Virus Outbreak Senate

Dr. Rochelle Walensky, director of the Centers for Disease Control and Prevention, said despite real hope about the COVID-19 vaccines, she felt a sense of “impending doom” about the recent uptick in cases.

The coronavirus vaccines made by Moderna and Pfizer-BioNTech are proving highly effective at preventing symptomatic and asymptomatic infections under real-world conditions, federal health researchers reported Monday.

Consistent with clinical trial data, a two-dose regimen prevented 90 percent of infections by two weeks after the second shot. One dose prevented 80 percent of infections by two weeks after vaccination.

The news arrives even as the United States rapidly broadens eligibility for vaccines and the average number of daily shots continues to rise. The seven-day average of vaccines administered hit 2.7 million Sunday, a slight increase over the pace the previous week, according to the Centers for Disease Control and Prevention.

But, the virus might be gaining renewed momentum. According to a New York Times database, the seven-day average of new virus cases as of Sunday was 63,000, an increase of more than 16 percent over the past two weeks.

Similar upticks over the summer and winter led to major surges in the spread of disease, Dr. Rochelle Walensky, director of the CDC, said at a news briefing Monday.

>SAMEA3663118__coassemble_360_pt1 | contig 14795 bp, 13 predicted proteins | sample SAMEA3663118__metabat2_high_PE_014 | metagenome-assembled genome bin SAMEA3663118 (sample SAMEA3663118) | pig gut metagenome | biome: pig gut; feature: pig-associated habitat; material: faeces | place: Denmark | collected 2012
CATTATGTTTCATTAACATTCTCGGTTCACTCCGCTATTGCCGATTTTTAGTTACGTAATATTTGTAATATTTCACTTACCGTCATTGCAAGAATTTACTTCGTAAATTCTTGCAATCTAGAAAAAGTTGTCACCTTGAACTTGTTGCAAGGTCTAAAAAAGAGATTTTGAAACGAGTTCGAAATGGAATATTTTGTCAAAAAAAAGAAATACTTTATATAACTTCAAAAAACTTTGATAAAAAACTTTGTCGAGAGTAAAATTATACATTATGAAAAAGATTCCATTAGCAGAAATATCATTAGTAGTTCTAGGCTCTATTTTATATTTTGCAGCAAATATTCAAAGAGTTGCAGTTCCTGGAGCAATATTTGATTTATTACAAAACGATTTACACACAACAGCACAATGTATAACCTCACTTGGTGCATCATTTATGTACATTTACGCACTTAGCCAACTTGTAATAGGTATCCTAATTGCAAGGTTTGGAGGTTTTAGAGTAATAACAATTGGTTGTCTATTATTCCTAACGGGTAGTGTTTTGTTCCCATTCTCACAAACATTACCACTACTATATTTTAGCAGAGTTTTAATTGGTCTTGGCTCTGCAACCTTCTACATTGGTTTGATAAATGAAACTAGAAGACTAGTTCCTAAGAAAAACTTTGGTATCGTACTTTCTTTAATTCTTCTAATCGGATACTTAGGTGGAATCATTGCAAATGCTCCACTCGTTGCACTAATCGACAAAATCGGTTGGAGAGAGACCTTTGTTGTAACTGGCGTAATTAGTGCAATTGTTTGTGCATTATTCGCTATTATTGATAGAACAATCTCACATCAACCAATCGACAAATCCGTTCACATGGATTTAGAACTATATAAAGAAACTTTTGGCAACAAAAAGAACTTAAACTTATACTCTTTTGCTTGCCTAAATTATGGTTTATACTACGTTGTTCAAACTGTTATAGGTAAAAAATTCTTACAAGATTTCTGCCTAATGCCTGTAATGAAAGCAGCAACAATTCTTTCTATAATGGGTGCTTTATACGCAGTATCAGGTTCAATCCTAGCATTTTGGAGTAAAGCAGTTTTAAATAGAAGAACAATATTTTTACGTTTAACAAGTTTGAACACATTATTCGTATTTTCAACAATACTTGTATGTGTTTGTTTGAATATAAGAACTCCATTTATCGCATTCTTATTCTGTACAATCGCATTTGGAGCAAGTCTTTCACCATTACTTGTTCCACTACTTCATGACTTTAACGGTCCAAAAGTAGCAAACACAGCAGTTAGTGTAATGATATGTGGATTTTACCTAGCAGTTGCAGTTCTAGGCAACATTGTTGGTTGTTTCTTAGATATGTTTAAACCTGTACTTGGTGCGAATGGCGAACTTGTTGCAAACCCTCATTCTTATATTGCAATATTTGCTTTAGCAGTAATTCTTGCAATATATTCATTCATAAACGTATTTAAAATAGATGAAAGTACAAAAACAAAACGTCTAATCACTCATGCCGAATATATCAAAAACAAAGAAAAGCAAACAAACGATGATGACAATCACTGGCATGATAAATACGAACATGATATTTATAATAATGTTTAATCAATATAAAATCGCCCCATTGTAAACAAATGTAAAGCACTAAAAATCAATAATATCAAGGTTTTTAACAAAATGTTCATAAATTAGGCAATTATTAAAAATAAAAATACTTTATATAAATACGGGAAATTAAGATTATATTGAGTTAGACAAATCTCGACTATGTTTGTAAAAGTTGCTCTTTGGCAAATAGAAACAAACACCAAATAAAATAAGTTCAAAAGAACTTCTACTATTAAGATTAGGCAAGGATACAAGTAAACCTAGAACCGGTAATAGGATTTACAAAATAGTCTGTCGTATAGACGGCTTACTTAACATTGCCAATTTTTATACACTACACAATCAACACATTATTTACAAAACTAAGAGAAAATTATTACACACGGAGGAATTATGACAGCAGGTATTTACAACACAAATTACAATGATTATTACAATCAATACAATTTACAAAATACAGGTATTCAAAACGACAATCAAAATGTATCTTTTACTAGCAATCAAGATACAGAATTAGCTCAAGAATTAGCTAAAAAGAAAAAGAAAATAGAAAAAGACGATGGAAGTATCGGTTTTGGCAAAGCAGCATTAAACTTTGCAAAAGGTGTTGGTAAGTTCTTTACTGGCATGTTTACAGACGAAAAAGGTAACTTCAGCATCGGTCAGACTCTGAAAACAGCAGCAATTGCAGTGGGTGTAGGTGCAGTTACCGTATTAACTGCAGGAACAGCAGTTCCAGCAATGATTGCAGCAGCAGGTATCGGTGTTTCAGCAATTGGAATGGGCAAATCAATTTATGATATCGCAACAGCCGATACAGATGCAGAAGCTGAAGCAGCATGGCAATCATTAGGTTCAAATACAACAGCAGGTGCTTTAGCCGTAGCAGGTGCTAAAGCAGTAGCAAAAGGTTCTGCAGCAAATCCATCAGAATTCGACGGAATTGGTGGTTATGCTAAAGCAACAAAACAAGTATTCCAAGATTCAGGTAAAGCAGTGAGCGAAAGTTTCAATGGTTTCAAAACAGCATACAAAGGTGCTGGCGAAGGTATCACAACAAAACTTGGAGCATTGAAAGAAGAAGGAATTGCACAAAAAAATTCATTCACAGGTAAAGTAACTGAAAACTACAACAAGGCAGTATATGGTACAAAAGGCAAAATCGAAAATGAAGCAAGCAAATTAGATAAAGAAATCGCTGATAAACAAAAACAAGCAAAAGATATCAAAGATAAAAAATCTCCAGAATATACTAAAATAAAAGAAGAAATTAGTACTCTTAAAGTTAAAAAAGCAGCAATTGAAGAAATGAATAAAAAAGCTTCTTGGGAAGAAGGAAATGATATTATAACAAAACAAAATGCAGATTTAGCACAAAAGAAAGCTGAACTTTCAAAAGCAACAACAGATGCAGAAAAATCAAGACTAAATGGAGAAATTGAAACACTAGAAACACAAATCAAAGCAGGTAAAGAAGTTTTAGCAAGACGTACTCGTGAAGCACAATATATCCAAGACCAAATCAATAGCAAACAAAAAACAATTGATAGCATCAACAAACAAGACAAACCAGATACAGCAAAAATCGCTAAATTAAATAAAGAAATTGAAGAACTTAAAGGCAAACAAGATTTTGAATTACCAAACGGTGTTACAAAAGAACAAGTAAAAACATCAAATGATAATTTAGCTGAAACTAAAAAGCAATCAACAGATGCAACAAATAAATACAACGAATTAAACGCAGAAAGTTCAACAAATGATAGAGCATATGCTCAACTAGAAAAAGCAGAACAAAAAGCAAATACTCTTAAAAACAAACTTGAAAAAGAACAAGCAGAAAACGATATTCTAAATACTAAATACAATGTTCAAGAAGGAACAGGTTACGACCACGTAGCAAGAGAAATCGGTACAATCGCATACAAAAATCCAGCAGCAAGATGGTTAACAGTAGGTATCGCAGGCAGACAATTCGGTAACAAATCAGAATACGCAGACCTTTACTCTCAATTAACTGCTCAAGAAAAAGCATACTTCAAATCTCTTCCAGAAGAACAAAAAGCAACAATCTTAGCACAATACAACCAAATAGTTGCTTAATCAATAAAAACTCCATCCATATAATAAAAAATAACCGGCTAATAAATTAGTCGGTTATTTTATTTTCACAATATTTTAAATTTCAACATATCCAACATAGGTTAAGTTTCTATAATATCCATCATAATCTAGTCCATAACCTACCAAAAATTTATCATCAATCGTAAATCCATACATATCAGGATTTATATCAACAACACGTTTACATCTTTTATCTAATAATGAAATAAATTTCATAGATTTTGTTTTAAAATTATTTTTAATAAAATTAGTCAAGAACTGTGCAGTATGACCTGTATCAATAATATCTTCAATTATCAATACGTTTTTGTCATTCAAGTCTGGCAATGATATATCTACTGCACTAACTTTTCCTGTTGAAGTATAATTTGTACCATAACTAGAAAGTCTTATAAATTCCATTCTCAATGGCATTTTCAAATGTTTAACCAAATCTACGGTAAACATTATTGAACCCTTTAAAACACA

The nation has “so much reason for hope,” she said. “But, right now I’m scared.”

Walensky added that she felt a sense of “impending doom.”

Scientists have debated whether vaccinated people still might get asymptomatic infections and transmit the virus to others. The new study, by CDC researchers, suggested that since infections were so rare, transmission likely is rare, too.

There also has been concern that variants might render the vaccines less effective. The study’s results do not confirm that fear. Troubling variants were circulating during the time of the study — from Dec. 14 to March 13 — yet the vaccines still provided powerful protection.

The CDC enrolled 3,950 people at high risk of being exposed to the virus because they were health care workers, first responders or others on the front lines. None previously had been infected with the coronavirus.

Most — 62.8 percent — received both shots of the vaccine during the study period, and 12.1 percent had one shot.

Participants collected their own nasal swabs each week, which were sent to a central location for PCR testing, the most accurate type of test. The weekly swabs allowed the researchers to detect asymptomatic infections as well as symptomatic ones.

The investigators also asked participants about symptoms associated with infection, including fever, chills, cough, shortness of breath, sore throat, diarrhea, muscle aches, or loss of smell or taste. The researchers also analyzed patients’ medical records to detect illnesses.

Fifty-eight percent of the infections were detected before people had symptoms. Just 10.2 percent of infected people never developed symptoms.

Among those who were vaccinated fully, there were 0.04 infections per 1,000 person-days, meaning that among 1,000 persons, there would be 0.04 infections in a day.

There were 0.19 infections per 1,000 person-days among those who had had one dose of the vaccine. In contrast, there were 1.38 infections per 1,000 person-days in unvaccinated people.

Walensky urged Americans to continue taking precautions and to waste no time getting the shots as soon as they are eligible.

“I am asking you to just hold on a little longer, to get vaccinated when you can, so that all of those people that we all love will still be here when this pandemic ends,” she said.